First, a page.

The First Fall Classic: The Red Sox, the Giants and the Cast of Players, Pugs and Politicos Who Re-Invented the World Series in 1912

Image of The First Fall Classic: The Red Sox, the Giants and the Cast of Players, Pugs and Politicos Who Re-Invented the World Series in 1912
Release Date: 
October 5, 2009
Reviewed by: 

The cover of Mike Vaccaro’s The First Fall Classic is a sepia-toned photograph of 1912 World Series combatants “Smokey” Joe Wood of the Boston Red Sox and Jeff Tesreau of the New York Giants before they square off against each other for their respective clubs.

The photo is the first glimpse of a bygone era of professional baseball and a taste of what’s to come as Vaccaro’s words eloquently take readers back to the year Fenway Park opened its gates, the year the “unsinkable” Titanic sank, the year “Bull Moose” Theodore Roosevelt nearly succumbed to an assassin’s bullet . . . and the year the Red Sox and Giants reinvented the World Series in a classic eight-game showdown.

Vaccaro’s attention to detail in describing the Upper Manhattan neighborhood of 155th and Eighth Avenue where the famed Polo Grounds (the fourth stadium in New York that carried the name, but the one most remembered by baseball fans), and the venerable bandbox in the Fens neighborhood of Boston—Fenway Park—transports readers back to 1912 when planes and automobiles were the exception and trains were the transportation giants of the day.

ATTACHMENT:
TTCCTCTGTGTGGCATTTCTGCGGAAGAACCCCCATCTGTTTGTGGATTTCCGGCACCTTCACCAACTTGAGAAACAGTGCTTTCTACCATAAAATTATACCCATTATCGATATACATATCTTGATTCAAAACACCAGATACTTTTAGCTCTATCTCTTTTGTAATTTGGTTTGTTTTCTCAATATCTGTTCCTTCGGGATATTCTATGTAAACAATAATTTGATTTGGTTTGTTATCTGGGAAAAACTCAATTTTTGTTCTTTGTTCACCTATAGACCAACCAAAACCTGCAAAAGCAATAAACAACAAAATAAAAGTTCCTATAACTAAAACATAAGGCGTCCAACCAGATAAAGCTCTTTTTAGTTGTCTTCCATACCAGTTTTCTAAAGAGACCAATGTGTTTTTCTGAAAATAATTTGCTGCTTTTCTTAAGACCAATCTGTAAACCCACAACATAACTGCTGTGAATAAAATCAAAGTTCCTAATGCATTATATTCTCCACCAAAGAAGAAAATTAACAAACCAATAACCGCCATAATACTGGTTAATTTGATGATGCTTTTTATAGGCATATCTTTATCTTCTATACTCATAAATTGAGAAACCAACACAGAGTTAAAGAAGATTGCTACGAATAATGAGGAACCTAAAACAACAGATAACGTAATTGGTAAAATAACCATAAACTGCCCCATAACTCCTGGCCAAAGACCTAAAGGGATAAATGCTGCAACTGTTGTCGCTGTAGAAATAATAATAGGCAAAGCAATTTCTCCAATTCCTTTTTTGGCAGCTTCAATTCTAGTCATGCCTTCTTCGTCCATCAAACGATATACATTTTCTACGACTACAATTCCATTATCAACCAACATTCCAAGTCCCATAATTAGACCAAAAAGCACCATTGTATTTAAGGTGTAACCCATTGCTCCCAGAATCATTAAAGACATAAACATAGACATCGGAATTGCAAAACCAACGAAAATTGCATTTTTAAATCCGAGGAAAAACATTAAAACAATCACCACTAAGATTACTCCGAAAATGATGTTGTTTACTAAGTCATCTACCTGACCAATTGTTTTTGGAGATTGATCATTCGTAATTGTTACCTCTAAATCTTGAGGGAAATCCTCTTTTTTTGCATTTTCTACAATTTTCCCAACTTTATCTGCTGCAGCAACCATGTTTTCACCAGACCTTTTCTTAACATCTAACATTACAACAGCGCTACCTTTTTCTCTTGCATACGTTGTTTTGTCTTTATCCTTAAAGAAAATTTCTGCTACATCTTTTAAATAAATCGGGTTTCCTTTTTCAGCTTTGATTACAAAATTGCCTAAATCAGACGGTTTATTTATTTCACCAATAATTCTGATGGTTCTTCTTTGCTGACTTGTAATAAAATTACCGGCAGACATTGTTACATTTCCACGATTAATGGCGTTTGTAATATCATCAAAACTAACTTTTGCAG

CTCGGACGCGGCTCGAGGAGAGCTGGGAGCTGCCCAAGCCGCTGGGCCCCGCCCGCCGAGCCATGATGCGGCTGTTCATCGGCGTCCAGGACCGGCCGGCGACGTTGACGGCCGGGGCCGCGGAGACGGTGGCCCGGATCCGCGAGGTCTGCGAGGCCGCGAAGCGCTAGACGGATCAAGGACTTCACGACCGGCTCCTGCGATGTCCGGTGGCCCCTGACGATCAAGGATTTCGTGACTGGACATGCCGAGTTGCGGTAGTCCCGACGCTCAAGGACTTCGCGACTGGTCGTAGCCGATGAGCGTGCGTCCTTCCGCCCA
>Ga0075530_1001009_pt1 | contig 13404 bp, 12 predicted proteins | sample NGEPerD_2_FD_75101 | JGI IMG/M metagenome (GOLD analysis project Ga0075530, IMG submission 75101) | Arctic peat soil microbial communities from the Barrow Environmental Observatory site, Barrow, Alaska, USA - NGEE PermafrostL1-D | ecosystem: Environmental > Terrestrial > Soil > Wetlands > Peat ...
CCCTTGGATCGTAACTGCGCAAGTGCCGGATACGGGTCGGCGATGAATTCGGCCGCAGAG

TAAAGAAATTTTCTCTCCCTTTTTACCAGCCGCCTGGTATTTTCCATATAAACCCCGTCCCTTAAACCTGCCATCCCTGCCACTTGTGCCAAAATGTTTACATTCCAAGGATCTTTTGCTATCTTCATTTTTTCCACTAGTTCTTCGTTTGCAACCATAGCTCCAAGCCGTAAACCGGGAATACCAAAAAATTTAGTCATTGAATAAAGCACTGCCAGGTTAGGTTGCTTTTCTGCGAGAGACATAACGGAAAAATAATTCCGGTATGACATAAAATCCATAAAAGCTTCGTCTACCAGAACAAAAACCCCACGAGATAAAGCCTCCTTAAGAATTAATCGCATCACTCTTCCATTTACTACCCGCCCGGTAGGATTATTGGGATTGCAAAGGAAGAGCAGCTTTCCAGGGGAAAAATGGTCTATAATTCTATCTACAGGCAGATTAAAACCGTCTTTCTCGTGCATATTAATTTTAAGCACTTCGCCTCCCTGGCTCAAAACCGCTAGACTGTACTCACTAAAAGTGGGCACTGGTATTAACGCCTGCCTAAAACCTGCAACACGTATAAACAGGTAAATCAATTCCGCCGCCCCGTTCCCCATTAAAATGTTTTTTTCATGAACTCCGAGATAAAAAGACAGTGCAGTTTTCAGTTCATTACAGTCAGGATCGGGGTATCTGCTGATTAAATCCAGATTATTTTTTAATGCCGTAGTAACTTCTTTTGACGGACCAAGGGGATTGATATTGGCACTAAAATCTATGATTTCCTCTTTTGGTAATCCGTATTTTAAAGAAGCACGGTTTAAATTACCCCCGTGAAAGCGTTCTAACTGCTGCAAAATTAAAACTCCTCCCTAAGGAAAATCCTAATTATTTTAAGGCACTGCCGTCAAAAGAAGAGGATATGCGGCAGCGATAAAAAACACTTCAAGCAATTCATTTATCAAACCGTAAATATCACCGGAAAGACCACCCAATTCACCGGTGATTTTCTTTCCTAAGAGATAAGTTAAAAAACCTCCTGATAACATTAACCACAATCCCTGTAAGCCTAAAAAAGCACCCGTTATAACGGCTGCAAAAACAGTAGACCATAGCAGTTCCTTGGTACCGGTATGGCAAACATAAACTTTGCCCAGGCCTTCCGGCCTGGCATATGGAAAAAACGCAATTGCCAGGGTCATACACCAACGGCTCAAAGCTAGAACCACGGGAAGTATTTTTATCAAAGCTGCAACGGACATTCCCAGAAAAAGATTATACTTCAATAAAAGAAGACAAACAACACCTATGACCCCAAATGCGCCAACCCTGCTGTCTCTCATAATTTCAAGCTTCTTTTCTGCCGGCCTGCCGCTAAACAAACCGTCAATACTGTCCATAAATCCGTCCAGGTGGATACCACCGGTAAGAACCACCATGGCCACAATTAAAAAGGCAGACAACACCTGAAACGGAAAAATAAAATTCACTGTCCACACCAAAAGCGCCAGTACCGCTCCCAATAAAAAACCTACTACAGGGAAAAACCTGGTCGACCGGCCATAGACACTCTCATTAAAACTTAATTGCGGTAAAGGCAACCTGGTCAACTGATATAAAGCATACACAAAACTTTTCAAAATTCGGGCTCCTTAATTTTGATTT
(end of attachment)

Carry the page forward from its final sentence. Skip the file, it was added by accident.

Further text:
And if today’s athletes all seem as if they’ve been coached in the art of “cliché-speak” that Bull Durham’s Nuke Laloosh so adeptly mastered upon being called up to the “Show,” the ballplayers of 1912 had no misgivings about speaking their minds to any one of the dozens of newspapers that peppered the street corners of New York and Boston.

Vaccaro uses these old papers to reconstruct the scenes of the day when tens, if not hundreds of thousands of baseball fans would jam the streets and avenue near the newspaper buildings to “watch” stratomatic-type missives displayed on diamond shaped scoreboards that told the immediate story of the game by virtue of telegraph lines in “only” six seconds from its origin.

In the end, Vaccaro, the New York Post award-winning sportswriter, has taken the reader on a journey through time in which hardcore baseball fans can envision themselves donning a bowler hat and bowtie and making their way to watch the Giants’ “Big Six” Christy Matthewson and legendary manager John McGraw match wits with Red Sox ace “Smokey” Joe Wood and quietly-confident, player-manager Jake Stahl or legendary centerfielder Tris Speaker.

Back to the future? You bet. Just read the words and then close your eyes. The words paint the picture, and it’s classic.